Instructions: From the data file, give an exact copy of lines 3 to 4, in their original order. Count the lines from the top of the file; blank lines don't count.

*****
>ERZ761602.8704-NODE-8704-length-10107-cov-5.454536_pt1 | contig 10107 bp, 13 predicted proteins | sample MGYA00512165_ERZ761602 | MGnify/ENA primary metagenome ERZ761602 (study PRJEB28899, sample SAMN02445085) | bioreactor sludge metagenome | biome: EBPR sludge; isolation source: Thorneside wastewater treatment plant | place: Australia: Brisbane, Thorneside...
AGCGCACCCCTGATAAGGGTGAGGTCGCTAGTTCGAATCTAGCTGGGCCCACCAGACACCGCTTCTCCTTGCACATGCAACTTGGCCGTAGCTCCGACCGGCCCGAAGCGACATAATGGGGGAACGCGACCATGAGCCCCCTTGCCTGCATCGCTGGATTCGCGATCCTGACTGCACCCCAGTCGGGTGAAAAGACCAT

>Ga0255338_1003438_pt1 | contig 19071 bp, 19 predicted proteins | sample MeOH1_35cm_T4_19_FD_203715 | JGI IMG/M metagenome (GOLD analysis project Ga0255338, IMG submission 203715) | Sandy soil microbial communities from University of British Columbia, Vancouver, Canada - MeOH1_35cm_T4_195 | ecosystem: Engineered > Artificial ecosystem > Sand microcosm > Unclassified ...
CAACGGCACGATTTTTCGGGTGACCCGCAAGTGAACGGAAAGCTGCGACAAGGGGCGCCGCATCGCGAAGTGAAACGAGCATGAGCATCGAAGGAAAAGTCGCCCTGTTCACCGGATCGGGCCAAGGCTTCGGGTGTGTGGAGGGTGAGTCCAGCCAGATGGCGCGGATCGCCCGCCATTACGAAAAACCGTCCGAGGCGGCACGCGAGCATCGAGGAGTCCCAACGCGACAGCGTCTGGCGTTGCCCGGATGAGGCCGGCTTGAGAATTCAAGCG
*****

>Ga0255338_1003438_pt1 | contig 19071 bp, 19 predicted proteins | sample MeOH1_35cm_T4_19_FD_203715 | JGI IMG/M metagenome (GOLD analysis project Ga0255338, IMG submission 203715) | Sandy soil microbial communities from University of British Columbia, Vancouver, Canada - MeOH1_35cm_T4_195 | ecosystem: Engineered > Artificial ecosystem > Sand microcosm > Unclassified ...
CAACGGCACGATTTTTCGGGTGACCCGCAAGTGAACGGAAAGCTGCGACAAGGGGCGCCGCATCGCGAAGTGAAACGAGCATGAGCATCGAAGGAAAAGTCGCCCTGTTCACCGGATCGGGCCAAGGCTTCGGGTGTGTGGAGGGTGAGTCCAGCCAGATGGCGCGGATCGCCCGCCATTACGAAAAACCGTCCGAGGCGGCACGCGAGCATCGAGGAGTCCCAACGCGACAGCGTCTGGCGTTGCCCGGATGAGGCCGGCTTGAGAATTCAAGCG